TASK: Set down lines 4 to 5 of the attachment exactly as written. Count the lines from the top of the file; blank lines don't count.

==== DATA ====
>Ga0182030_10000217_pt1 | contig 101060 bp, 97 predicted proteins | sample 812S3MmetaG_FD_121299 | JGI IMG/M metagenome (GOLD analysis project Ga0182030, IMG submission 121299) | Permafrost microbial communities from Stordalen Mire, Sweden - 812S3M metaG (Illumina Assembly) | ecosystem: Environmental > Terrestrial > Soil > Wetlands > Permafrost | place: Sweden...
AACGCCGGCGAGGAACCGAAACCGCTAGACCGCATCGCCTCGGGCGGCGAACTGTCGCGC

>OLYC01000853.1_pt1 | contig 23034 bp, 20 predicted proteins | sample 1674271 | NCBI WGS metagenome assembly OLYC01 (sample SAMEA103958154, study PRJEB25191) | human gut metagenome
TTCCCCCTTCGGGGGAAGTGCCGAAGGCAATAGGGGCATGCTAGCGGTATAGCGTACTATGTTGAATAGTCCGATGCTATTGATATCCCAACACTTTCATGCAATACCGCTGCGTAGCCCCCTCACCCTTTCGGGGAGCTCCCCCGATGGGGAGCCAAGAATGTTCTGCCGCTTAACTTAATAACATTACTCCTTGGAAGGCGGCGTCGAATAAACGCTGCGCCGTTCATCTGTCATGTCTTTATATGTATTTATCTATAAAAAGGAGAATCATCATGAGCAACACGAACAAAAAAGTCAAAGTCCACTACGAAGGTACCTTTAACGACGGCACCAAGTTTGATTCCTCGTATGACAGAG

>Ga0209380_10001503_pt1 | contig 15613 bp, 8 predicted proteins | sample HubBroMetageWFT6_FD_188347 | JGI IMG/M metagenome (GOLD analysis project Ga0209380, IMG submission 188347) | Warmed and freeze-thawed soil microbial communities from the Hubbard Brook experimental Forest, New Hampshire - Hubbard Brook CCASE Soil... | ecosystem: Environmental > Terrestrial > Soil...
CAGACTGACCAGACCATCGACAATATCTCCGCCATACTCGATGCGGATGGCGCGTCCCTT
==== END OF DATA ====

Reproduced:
TTCCCCCTTCGGGGGAAGTGCCGAAGGCAATAGGGGCATGCTAGCGGTATAGCGTACTATGTTGAATAGTCCGATGCTATTGATATCCCAACACTTTCATGCAATACCGCTGCGTAGCCCCCTCACCCTTTCGGGGAGCTCCCCCGATGGGGAGCCAAGAATGTTCTGCCGCTTAACTTAATAACATTACTCCTTGGAAGGCGGCGTCGAATAAACGCTGCGCCGTTCATCTGTCATGTCTTTATATGTATTTATCTATAAAAAGGAGAATCATCATGAGCAACACGAACAAAAAAGTCAAAGTCCACTACGAAGGTACCTTTAACGACGGCACCAAGTTTGATTCCTCGTATGACAGAG

>Ga0209380_10001503_pt1 | contig 15613 bp, 8 predicted proteins | sample HubBroMetageWFT6_FD_188347 | JGI IMG/M metagenome (GOLD analysis project Ga0209380, IMG submission 188347) | Warmed and freeze-thawed soil microbial communities from the Hubbard Brook experimental Forest, New Hampshire - Hubbard Brook CCASE Soil... | ecosystem: Environmental > Terrestrial > Soil...